- Though tariffs will inevitably lead to more price hikes, the current situation is "manageable" according to industrial distributor HD Supply Holdings, which specializes in construction, power and infrastructure.
- On an earnings call last week, CEO Evan Levitt said the cost of steel rebar continues to be the largest impact of tariffs for the company, and the main element in managing the changes is negotiations with Chinese suppliers and setting expectations with customers.
- "Our first priority is to offset that increase in tariff through negotiation of better pricing with our partners in our factories in China. So, when you talk about a 10% tariff, the actual cost increase that we will take will be substantially less than 10%, but we do intend to pass along the cost increase that we can't avoid," Levitt explained.
There's a bright spot in the era of tariffs. Levitt said the strong position of the U.S. dollar and heavy subsidies from the Chinese government to suppliers affected by tariffs help the negotiating position of buyers like HD Supply. All the mitigation tactics in play on both sides of the trade war seem, at least according to Levitt, to be working.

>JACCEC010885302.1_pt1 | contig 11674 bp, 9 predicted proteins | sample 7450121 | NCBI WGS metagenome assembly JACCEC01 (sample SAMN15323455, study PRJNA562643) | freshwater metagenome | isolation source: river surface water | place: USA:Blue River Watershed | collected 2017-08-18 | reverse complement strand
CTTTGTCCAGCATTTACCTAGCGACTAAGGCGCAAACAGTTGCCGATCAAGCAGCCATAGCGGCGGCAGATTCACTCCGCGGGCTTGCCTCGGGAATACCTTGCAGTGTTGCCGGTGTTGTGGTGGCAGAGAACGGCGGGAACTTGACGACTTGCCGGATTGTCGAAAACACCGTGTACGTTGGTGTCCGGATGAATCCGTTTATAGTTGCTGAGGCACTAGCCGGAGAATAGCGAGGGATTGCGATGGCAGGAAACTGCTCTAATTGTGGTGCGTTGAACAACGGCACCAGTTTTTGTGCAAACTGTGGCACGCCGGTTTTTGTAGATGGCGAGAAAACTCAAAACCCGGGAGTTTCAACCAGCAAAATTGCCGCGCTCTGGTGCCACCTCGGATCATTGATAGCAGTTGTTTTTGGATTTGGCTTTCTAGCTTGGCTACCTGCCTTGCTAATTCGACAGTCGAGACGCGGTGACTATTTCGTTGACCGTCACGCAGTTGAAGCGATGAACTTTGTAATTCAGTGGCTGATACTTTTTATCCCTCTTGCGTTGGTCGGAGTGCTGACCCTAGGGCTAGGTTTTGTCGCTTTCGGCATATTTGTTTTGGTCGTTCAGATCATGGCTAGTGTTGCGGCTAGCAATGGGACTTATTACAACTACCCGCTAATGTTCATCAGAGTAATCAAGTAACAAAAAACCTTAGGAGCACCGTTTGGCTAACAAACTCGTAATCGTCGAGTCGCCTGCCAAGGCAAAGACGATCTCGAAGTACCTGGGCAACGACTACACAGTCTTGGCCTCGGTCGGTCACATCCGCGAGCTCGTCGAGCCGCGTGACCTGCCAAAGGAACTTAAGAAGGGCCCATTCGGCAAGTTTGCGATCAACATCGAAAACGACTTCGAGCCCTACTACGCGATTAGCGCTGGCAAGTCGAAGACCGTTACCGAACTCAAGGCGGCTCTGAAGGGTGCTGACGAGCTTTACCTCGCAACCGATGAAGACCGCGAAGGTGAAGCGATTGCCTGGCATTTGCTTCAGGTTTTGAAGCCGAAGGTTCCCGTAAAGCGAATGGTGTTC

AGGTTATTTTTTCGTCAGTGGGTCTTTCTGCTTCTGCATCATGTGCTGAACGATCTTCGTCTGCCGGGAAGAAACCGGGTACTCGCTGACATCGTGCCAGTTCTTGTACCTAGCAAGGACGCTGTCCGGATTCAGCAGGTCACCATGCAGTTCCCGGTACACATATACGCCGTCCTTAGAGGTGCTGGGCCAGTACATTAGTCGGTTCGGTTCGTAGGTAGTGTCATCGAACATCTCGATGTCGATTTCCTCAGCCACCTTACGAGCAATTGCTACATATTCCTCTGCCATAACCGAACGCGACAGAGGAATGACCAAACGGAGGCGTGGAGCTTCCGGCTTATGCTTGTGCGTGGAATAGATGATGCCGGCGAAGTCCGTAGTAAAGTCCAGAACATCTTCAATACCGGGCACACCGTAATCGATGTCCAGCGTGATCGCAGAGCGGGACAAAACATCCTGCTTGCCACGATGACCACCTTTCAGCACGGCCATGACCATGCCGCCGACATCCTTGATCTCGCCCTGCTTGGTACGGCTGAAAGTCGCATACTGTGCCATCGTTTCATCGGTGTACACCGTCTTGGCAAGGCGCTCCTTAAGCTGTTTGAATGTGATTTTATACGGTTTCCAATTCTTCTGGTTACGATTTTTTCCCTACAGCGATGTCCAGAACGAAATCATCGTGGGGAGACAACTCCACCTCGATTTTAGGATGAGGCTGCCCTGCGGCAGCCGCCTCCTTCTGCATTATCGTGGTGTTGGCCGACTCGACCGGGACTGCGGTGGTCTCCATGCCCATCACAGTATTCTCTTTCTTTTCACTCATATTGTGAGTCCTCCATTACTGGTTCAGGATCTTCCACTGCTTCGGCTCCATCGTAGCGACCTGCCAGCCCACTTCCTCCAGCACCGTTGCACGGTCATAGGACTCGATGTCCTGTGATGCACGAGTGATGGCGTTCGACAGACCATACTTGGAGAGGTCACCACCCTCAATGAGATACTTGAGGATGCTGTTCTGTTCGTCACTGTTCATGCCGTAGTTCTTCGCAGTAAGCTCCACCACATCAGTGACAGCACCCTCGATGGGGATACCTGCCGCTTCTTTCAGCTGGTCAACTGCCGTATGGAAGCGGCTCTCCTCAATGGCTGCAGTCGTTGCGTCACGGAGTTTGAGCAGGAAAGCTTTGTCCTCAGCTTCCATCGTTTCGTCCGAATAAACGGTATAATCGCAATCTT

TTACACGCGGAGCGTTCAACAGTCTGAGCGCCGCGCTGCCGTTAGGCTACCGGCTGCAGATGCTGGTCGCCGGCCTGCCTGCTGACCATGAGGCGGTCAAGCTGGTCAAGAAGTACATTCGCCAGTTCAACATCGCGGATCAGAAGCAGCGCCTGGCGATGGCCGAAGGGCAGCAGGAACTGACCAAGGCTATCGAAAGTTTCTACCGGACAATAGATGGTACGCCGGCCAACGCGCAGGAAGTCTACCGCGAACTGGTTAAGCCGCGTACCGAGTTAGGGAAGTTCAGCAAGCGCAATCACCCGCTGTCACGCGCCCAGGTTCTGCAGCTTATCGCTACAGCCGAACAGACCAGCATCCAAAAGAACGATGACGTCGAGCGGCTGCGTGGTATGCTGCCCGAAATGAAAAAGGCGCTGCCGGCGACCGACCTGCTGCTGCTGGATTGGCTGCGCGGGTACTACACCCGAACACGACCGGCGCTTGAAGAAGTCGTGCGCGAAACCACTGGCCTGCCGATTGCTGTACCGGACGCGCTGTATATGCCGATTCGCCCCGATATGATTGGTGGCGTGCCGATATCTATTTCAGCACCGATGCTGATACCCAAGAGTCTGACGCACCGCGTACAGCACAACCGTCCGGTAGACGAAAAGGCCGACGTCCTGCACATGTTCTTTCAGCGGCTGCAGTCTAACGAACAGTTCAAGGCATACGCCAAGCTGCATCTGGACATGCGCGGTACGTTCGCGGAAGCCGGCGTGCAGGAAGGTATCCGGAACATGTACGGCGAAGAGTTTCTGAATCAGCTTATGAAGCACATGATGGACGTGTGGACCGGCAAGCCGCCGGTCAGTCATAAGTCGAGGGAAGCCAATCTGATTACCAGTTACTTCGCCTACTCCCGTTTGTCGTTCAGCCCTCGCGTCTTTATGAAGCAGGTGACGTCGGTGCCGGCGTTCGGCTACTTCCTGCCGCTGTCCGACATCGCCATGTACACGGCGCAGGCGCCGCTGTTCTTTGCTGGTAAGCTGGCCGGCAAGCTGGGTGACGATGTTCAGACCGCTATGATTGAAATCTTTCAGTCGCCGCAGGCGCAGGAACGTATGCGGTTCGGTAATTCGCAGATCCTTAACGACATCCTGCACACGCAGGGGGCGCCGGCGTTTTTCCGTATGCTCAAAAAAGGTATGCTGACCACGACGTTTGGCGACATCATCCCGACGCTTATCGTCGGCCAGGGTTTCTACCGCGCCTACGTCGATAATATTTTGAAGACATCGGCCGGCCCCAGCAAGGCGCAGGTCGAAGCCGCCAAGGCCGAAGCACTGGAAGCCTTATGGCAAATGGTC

"We are seeing signs of stabilizations in the rebar market and expect the year-over-year impact to diminish over the next few quarters," he said.
Levitt expects a slight uptick in revenue from raising prices. But the extra revenue is unlikely to hit the bottom line. In fact, the hit to HD Supply's gross margin on steel rebar is 10 times the price increase on that item at the moment.
The cost of inputs to construction industries is up 6.6% over the last year, according to the producer price index.
Freight and labor inflation are beginning to set in as well. On freight, Levitt said, the answer is simple management and enhanced efficiency.
"The lowest-cost mode is to use our own delivery, move products on our own trucks, and it's using full truckloads versus partial truckloads versus small parcel, so we're working hard on doing that," said Levitt.
Levitt displayed confidence about his company's ability to keep moving forward despite the trade war, but he made clear that tariffs are slow to be felt and what has been a good year for construction may soon slow down as economic forecasts temper. The year 2019, it seems, is when mitigation and management of all these incrementally rising costs will be put to the test.